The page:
Economists and top Federal Reserve officials often admit to being puzzled by low inflation and stagnant US incomes, even in the face of a rapidly falling unemployment rate that, at 4.4% in April, is close to its historic lows.
Here’s Fed Board Governor Lael Brainard in a May 30 speech: “There is little indication of an outbreak of inflation — rather, the latest data on inflation have been lower than expected. If anything, the puzzle today is why inflation appears to be slowing at a time when most forecasters place the economy at or near full employment.”
But William Spriggs, economist at the AFL-CIO and a professor at Howard University, isn’t surprised one bit.
“Economists seem puzzled that the unemployment rate is what appears to be a very low number and wage pressures are very low,” he said during a recent panel at a conference sponsored by the Minneapolis Fed. “I think is less puzzling to labour economists than it is to macroeconomists — we think macroeconomists have not been reading our literature.”
Spriggs’ theory, which bares out in practice, speaks to the age-old labour market adage: it’s not about what you know but who you know. Specifically, Spriggs argues that macroeconomic theory, which focuses on the relationship between inflation and unemployment and informs the Federal Reserve’s thinking on interest rate policy, disregards the importance of job networks in helping young workers direct their careers, and older ones to maintain them.
Moreover, he says, race and geography play a huge role in setting, and in some cases limiting, people’s opportunities.
“For most of the Great Recession, the unemployment rate for a white high school drop out was lower than for all blacks unless you had a college degree. That’s the extent of this gap,” he said.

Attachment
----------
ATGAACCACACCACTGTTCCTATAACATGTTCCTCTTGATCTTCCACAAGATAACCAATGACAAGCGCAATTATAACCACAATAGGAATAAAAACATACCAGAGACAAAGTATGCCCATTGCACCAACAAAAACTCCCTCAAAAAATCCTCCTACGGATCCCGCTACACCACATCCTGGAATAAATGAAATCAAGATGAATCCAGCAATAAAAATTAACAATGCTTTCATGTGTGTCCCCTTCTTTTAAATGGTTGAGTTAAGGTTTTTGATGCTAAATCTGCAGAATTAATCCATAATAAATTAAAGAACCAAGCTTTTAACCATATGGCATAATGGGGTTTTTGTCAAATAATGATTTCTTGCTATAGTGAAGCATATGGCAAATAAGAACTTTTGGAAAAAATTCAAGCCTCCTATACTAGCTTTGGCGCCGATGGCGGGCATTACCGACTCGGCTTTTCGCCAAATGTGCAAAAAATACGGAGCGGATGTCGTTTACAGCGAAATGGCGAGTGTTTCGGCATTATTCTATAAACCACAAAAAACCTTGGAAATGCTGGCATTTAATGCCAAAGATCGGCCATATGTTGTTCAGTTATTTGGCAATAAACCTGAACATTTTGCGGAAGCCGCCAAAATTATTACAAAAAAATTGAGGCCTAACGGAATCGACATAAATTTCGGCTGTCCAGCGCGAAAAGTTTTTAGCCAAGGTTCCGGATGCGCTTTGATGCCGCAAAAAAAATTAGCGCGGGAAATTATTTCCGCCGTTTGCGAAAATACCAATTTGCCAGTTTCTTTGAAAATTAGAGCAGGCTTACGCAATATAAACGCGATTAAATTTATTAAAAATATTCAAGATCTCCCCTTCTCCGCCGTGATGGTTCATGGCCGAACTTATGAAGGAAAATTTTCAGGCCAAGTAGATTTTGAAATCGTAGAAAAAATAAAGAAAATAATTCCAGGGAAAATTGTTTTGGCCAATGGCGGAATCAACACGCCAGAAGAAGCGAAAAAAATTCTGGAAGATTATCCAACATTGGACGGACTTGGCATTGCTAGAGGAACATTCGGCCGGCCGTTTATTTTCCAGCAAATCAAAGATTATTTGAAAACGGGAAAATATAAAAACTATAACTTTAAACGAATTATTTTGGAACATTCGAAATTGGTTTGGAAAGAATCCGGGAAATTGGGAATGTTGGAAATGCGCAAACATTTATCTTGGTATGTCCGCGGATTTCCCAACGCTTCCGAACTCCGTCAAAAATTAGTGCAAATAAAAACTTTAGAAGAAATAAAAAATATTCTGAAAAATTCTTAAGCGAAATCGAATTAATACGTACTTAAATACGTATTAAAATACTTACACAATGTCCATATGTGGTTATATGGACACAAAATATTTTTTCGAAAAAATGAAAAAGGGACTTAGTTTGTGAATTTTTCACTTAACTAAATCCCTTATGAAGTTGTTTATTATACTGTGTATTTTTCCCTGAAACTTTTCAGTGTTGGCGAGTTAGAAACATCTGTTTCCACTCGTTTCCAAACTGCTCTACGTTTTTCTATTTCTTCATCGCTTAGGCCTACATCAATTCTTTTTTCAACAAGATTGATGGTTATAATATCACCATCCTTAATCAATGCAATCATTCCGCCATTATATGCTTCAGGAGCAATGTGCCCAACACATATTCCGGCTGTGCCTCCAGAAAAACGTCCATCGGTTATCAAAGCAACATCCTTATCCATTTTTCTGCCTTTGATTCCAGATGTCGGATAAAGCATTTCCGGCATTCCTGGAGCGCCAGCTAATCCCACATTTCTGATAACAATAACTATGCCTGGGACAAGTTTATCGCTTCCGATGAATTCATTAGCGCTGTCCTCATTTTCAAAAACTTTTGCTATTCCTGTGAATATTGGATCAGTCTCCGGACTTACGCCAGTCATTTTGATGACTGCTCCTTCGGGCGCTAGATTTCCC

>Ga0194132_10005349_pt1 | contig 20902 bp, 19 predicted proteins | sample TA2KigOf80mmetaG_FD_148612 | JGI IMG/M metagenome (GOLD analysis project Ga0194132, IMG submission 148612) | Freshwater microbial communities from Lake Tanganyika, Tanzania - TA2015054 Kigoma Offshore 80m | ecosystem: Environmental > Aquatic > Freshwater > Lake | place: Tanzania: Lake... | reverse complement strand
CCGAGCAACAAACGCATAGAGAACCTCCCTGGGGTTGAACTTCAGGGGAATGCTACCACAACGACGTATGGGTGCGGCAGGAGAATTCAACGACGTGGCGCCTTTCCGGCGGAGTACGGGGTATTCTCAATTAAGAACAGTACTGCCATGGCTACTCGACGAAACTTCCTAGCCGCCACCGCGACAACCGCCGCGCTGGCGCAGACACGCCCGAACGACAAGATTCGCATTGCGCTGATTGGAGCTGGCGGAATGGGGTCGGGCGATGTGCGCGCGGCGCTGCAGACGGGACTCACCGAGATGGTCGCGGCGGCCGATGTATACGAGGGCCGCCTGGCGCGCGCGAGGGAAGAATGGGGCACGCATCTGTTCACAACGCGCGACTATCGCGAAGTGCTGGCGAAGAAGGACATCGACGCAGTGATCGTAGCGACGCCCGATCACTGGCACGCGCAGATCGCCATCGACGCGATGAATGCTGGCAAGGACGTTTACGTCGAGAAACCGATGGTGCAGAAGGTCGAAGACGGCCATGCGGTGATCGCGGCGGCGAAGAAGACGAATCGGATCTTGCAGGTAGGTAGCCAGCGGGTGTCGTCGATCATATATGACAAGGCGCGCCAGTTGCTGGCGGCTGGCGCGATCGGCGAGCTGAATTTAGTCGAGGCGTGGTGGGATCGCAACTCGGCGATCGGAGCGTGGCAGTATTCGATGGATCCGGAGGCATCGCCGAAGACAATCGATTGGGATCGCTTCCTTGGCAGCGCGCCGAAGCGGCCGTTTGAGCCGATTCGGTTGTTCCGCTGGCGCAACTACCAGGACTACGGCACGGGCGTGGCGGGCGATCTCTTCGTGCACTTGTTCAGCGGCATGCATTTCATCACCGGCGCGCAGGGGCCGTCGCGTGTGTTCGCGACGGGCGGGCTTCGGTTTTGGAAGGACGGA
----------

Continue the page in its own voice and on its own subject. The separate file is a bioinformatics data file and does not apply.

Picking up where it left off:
Spriggs said the trend is especially acute among African-Americans but also applies to areas like Appalachia and inland California, which are plagued by low-wage labour and disconnected from larger companies and economic networks.
There’s still lots of slack in the labour market,” he said.
As unemployment keeps falling, “this is the region where those who have ineffective job markets kick in. We don’t get wage pressures. So in fact the black unemployment rate can continue to fall.”
From the audience, Dennis Lockhart, former president of the Atlanta Fed, had a question for Spriggs about the effects of outsourcing on wages:
“There’s an argument out there that relationship between wages and unemployment is driven by global effects of capacity around the world and therefore the reason wages have not responded is that in many industries, employers have options in sourcing, they can source offshore. What’s your thinking on that?”
“I definitely agree that is a huge source of pressures,” Spriggs responded. “In the unionized sector it is a real threat and it dampens collective bargaining. So models that envision forward-looking labour contracts that will get you escalating wage pressures? Not going to happen. That’s part of the reason I just don’t think it’s quite possible to replicate the stagflation of the late 1970s, early 1980s. I don’t think that’s possible. Because 6% of the private sector is unionized and that 6% is highly constrained by this phenomenon. And it’s real.”
So when the economy gets closer to full employment, Spriggs says, “you’re not going to see wage pressures you’re just going to see the deepening of these job networks and regions and groups that have been left out will just get better job networks. And it doesn’t produce wage pressures it’s just that these networks will be more effective.”
That’s an unusually hopeful note given so many economists and officials appear to have given up on the very notion of stronger growth and a more prosperous job market.